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December 08, 1938 - Image 4

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The Michigan Daily, 1938-12-08

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'

TlE MRiI GAPJN -DA LY _

Edited and managed by students of the University of
Michigan under the authority of the Board in Control of
Student Publications.
Published every morning except Monday during the
University year and Summer Session.
Member of the Associated Press
The Associated Press is exclusively entitled to the
use for republication of all news dispatches credited to
It or not otherwise credited in this newspaper. All
rights of republication of all other matters herein also
reserved.
Entered at the Post Office at Ann Arbor, Michigan, as
second class.mail matter.
Sub..riptions during regular school year by carrier,
$4.00; by mail, $4.50.
REPRESENTED FOR NATIONAL AOVERTISING BY
National Advertising Service, Inc.
College Publishers Representative
420 MADISON AVE. NEW YORK. N. Y.
CHICAGO BOSTON LOS ANGELES - SAN FRANCISCO
Member, Associated Collegiate Press, 1938-39
Board of Editors

Managing Editor
Editorial Director
City Editor
Associate Editor
Associate Editor
Associate Editor
Associate Editor
Associate Editor
Associate Editor
Book Editor .
Women's Editor
Sports Editor .

. Robert D. Mitchell.
Albert P. May10
. . Horace W. Gilmore
. Robert I. Fitzhenry
- . . S. R.. Kleiman
Robert Perlman
. . . .Earl Gilman
* . . William Elvin
. . Joseph Freedman
. . . .Joseph Gies
. . . Dorothea Staebler
. . . Bud Benjamin

the minority that their chief mission in life is to
return North Slesvig to Germany and Dr. Goeb-
bels' principle of repetitious propaganda is ex-
tensively used in mass meetings, circulars, thea-
tricals and motion picture.
Other supplementary devices are being used
to consolidate German influence in North Sles-
vig. A credit organization to buy up as much
land as is financially possible and turn it over
to Germans is operating on a wide scale there.
It also lends money to Danish farmers hopelessly
in debt and forecloses to take their farms and
turn them'over to some loyal party member.
Violence ,thus far, has been in abeyance.
Aside from a few well-poisonings, window break-
ings and occasional beatings, the methods have
been generally peaceful, for the time is not pro-
pitious for Hitler to have a Scandinavian inci-
dent on his hands. But when Hitler gets ready
to direct an attack on Scandinavia, enoug,
incidents can be created almost overnight to
"justify" his intervention. Unarmed Denmark
will then be the springboard to the rest of
Scandinavia, whose supply of iron ore (in
Sweden) would materially benefit Hitler's mili-
taristic economy and whose bountiful crops of
eggs, butter and fats are sorely needed by a
country in which scientists are constantly experi-
menting to find new synthetic foods.
-Carl Petersen
The Munich Pact
And British Arms . .
W HENEVER Neville Chamberlain's
policy of appeasement is discussed,
there is one argument which is always stressed
by the intelligent supporters of the Munich sur-
render. They point out that capitulation was the
only course open to the English because of Ger-
many's superiority in the air.
Granted that England's air force was and is
inferior to Germany's, as most authorities think,
and granted that, consequently, Chamberlain is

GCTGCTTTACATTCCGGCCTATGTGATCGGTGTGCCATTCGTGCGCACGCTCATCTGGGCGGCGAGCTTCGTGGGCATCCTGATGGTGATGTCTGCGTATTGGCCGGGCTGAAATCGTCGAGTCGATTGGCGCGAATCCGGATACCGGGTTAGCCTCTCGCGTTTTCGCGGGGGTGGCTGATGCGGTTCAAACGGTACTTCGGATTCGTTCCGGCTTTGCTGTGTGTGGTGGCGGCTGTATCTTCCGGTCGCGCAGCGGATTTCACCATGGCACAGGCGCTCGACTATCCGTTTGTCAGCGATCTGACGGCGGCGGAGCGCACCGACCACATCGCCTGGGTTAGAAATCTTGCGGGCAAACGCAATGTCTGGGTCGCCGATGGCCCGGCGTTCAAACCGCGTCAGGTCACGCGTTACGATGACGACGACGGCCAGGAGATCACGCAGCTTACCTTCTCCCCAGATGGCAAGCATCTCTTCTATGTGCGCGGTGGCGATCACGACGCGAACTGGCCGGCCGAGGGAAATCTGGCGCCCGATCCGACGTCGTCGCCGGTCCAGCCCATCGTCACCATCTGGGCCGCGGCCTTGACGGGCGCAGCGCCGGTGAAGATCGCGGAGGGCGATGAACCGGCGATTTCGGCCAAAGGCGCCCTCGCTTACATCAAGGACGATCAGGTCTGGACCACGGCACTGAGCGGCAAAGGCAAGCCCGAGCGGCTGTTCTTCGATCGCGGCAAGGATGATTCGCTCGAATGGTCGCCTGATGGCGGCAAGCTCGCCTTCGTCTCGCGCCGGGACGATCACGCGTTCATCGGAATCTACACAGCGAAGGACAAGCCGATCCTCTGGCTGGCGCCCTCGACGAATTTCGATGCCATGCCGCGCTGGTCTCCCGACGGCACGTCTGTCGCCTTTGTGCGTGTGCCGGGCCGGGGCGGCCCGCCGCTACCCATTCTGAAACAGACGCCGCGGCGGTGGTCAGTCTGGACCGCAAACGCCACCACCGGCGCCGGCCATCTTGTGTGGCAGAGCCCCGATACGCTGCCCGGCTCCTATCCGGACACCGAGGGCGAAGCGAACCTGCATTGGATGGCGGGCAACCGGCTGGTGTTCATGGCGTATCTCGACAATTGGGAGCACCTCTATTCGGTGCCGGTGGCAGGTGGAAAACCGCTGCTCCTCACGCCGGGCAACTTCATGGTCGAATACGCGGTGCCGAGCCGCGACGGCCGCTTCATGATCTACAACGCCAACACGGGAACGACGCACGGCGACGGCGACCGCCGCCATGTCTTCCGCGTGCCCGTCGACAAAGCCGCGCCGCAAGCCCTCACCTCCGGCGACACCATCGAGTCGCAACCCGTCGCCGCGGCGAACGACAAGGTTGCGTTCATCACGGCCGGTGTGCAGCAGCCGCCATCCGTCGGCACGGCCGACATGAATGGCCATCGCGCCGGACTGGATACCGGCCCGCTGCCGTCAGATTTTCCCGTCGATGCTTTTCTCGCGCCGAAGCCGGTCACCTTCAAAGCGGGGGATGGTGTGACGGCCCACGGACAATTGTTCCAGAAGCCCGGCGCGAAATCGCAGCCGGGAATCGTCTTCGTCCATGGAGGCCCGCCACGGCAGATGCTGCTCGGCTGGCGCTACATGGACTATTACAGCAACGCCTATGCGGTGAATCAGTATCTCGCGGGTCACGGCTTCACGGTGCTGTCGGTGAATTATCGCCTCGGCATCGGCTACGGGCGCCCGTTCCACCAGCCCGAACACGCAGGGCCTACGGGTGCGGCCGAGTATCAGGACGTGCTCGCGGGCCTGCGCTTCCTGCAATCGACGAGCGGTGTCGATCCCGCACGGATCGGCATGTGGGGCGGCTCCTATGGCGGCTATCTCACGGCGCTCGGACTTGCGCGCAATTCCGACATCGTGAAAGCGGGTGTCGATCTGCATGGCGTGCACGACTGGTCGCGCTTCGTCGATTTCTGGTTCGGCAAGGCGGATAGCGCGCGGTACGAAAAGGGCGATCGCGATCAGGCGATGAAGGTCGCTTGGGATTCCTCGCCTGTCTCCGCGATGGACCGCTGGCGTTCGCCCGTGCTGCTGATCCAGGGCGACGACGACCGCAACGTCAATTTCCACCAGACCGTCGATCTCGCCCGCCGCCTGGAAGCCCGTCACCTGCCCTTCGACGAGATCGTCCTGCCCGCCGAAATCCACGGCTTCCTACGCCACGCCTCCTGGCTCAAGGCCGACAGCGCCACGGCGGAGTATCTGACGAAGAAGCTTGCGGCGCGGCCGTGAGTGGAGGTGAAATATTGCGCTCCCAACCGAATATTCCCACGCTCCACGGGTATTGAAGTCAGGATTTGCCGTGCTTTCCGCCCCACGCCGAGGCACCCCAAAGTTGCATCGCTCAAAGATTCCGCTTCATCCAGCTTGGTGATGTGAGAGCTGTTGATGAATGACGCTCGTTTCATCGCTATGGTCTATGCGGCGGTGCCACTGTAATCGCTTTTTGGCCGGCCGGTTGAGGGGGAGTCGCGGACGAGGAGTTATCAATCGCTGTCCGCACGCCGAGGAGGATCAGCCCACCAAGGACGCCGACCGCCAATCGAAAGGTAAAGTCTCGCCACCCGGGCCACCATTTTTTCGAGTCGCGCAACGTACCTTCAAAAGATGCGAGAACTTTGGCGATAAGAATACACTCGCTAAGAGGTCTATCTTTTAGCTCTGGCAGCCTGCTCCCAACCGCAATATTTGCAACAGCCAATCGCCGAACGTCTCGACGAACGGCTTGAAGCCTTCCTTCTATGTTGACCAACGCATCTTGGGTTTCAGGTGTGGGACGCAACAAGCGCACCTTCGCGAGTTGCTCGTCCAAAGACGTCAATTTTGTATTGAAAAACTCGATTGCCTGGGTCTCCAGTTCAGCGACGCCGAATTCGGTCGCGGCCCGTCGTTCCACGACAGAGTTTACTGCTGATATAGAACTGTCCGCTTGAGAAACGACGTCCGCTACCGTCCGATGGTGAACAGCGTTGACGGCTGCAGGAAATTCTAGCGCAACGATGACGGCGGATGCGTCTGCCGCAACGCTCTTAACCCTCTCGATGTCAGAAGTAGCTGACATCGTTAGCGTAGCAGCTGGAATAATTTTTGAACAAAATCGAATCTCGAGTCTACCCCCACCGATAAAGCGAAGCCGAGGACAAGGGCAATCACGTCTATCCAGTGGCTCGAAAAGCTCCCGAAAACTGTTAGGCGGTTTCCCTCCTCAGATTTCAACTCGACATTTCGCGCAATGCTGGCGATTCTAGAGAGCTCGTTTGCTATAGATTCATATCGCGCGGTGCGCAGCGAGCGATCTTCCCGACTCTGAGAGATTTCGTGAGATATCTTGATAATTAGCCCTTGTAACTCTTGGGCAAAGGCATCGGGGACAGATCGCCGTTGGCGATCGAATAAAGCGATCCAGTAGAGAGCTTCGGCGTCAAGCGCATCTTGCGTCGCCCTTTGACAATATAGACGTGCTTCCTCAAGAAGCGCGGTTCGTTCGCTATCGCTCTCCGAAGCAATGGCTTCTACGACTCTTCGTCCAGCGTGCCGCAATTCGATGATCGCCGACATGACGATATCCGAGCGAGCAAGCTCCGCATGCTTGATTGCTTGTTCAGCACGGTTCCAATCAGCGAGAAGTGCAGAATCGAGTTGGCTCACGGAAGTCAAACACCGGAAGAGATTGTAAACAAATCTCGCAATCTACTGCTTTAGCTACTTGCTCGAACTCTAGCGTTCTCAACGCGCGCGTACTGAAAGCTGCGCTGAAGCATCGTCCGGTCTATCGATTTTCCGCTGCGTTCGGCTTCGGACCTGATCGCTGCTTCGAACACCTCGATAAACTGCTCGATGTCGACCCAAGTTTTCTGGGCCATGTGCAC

not to be blamed for not risking war, there is one
factor yet in his statesmanship which calls for
explanation.
Why was Great Britain unprepared in the air?
For the last few years we in this country have
seen many newsreels, magazine illustrations, and
newspaper photographs depicting the precaution-
ary measures that were being taken for the in-
evitable air raid. The English people were made
extremely conscious of what an air attack would
mean to the non-combatants. During the last six
years the government spent $1,634,014,500 to im-
prove the size and efficiency of her air weapons.
Plans were revised several times since 1934, to
increase production. Yet, in the recent crisis ex-
perts state that the air corps was neither capable
of defending the Britiseh Isles nor launching an
effective counter attack against Germany.
William Stoneham of the Chicago Daily News
foreign staff, who has written a series of articles
analyzing the preparedness of the major Euro-
pean powers, last week disclosed the answer to
this situation. He believes it is the result of three
conditions none of which speak well for the Con-
servative party. He shows that the bad organiza-
tion of the air ministry, the unforgiveable delay
in starting aircraft production, and finally, the
selfishness of the English armament ring ex-
plain why Chainberlain, even if he wanted to,
could not depend on the war machine he was
supposed to have built. Armament manufacturers
have always been more or less the whipping boys
of editorial writers. We do not -think we are go-
ing out of our way in this discussion, however,
if we state, for example, that the Hawkers con)'
pany received an order for 600 Hurricante Fight-
ers in 1936. By the end of March, 1938, only 30
planes were delivered.
Historians will have to decide the important
question of what Chamberlain would have dene
if his air force had been ready. For the present
it serves as a very convenient explanation for
his bowing before Hitler.
--Alvin Dann
d

TODAY in
WASHINGTON
-by David Lawrence----

/

You of M
By Sec Terry

Business Department

Business Manager
Credit Manager ,.
Advertising Manager.
Women's Business Manager
Women's Service Manager

. Philip W. Buchen
Leonard P. Siegelman
William L. Newnan
Helen Jean Dean
* Marian A. Baxter